DVD Zone

The latest DVDs with Kelly Flynn

Joe the Plumber eat your heart out

In Swing Vote, Kevin Costner plays Bud Johnson, an average Joe who — through a freak chain of events — finds himself holding the final deciding vote in a presidential election.

The consequent media scrum puts the amiable Bud in the glare of the nation.

Putting aside the outlandish premise, it’s a fun story with a half-hearted underlying moral that every man’s vote is important. Madeline Carroll is superb as Costner’s 12-year-old daughter.

New Town Killers is a dark, edgy thriller set in Edinburgh featuring Dougray Scott and Alistair Mackenzie as two investment bankers who get dubious kicks from playing protracted games of hide and seek with people living on the margins of society. Their next target is an impoverished teenager who is drawn into a game for cash. But he soon realises he’s walked into 12 hours of hell, in which survival is the name of the game. Certainly a contender for left-field premise of the year. More prosaic thrills are on offer in The Art of War 3 – Retribution – the latest in the Art of War series, Agent Shaw must use his martial arts skills to try to stop a group of North Korean terrorists from getting their hands on a nuclear bomb and save a facilitator who is caught up in events. One for the committed fans.

The making of Outlander

Norway, 709 AD. Light streaks across the night sky. It is a spacecraft, crash landing into a majestic Norwegian fjord. From the wreckage emerges a man from another world, Kainan (Jim Caviezel ), a humanoid warrior, and a deadly stowaway, the Moorwen, a savage creature hell-bent on avenging the acts of Kainan's army. Marooned on this ancient alien planet, Kainan sets out to track down and defeat his nemesis, fusing his own advanced technology with the Iron Age weaponry favoured by the Vikings. Welcome to the world of Outlander, an epic action fantasy unlike anything you've seen before.

Captivated from childhood by the Beowulf saga, film student Howard McCain spent many a year pondering how to make a historically accurate film of the epic poem.

The trouble being, the monstrous troll Grendel was a creature of pure fantasy. Striking up a friendship with fellow screenwriter and Beowulf obsessive Dirk Blackman, McCain slowly came around to the notion of blending reality with the fantastic, and once he'd fully embraced the notion, it made a strange sort of sense that a Viking-eviscerating monster might have extra-terrestrial origins.

"Maybe an alien creature landed on earth in Viking times," McCain thought. "Our feeling was that if the Beowulf legend had any truth behind it, this was the source of that myth and this is how it really might have happened."

"Everyone knows there were no monsters in the Viking era," adds Blackman, "but if a manlike alien from outer space dumped an alien creature onto earth and then had to join forces with the Vikings to fight the creature, there you have the origins of Beowulf. In other words, we set out to write The True History of Beowulf."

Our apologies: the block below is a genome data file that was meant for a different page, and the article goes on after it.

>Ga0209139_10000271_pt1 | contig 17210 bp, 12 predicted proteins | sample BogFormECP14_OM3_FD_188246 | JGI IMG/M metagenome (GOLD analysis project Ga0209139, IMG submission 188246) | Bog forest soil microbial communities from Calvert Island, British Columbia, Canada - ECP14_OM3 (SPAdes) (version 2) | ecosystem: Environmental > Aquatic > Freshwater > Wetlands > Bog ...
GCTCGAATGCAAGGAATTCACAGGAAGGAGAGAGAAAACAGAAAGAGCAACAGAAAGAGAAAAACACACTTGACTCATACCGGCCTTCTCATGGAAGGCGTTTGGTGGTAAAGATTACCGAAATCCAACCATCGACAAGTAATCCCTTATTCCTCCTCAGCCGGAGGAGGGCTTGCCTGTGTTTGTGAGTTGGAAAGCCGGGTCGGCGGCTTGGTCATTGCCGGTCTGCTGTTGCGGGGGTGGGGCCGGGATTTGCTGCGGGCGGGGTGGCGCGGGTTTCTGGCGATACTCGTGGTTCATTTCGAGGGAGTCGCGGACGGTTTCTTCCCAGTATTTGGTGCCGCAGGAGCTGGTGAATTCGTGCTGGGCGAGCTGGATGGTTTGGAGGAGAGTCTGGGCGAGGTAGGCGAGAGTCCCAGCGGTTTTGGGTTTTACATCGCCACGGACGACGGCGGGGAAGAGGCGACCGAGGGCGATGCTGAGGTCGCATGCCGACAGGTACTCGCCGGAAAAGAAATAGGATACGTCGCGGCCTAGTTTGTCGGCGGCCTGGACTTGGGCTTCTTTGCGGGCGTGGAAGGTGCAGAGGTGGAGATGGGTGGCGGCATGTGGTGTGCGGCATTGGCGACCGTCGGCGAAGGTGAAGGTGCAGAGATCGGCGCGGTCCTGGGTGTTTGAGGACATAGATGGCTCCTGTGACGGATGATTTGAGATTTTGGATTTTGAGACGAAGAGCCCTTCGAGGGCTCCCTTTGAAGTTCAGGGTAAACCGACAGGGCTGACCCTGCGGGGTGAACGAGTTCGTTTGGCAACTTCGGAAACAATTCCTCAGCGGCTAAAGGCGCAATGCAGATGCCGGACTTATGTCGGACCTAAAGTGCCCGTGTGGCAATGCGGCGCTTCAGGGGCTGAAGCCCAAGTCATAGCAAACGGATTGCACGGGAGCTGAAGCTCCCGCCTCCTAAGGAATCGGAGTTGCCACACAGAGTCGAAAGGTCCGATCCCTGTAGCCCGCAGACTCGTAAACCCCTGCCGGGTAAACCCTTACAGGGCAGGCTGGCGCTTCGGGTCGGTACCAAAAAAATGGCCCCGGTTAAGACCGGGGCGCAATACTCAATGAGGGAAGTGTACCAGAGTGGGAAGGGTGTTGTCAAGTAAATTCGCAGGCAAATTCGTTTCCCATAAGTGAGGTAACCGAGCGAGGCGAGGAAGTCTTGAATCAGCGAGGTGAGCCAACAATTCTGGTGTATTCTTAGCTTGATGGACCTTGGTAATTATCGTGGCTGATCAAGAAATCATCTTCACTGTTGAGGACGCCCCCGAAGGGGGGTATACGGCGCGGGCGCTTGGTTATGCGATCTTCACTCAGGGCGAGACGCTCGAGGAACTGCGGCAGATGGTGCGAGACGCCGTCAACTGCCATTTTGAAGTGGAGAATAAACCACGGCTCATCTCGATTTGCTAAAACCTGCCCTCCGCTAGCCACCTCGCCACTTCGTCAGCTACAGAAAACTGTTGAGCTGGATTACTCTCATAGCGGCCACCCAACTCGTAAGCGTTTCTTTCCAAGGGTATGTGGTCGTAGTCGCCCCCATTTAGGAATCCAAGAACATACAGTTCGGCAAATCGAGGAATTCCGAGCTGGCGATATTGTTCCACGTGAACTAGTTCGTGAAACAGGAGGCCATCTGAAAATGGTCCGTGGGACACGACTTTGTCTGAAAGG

"We thought it was unbelievably good," says executive producer John Schimmel of Dirk and Howard's screenplay. "It's an absolutely unique blend of genres, and an innovative combination of action and deep emotions. It speaks to the cycles of violence and the price of vengeance. It's a beautiful redemption story about a man who is emotionally dead when he crashes to earth, yet finds salvation in the most unlikely place, and it's all packaged in a big sci fi action movie."

"Outlander had it all," adds producer Chris Roberts of the 'sci-mythic' tale. "It's a perfect idea, mixing the two: aliens in Viking times. It takes things we've seen before and puts them in a new setting. It is escapism and that's what science fiction and fantasy movies offer. And it's not as hard a sell as you might imagine."

"What makes this so intriguing," notes executive producer Don Carmody, "is that while Outlander is somewhat anchored in the Beowulf legend, the Grendel character is from outer space and is as terrifying as Predator and Alien combined. This is promising because it brings the story, which is the oldest in the English language, to the forefront and makes it exciting for audiences today.

Finding the right cast was of paramount importance to Roberts. "Genre films have not always cast great actors," he notes, "but there are notable exceptions, such as Alien, with John Hurt and Sigourney Weaver. We cast Outlander in the spirit of that film. “We really did attract a great cast," affirmed McCain, who also directed the movie, "all of whom are in it for the right reasons. From Jim Caviezel and John Hurt to Sophia Myles, Jack Huston and Ron Perlman, they all liked the script, not because it was a monster movie, not because it was a genre movie, but because of the underlying story."



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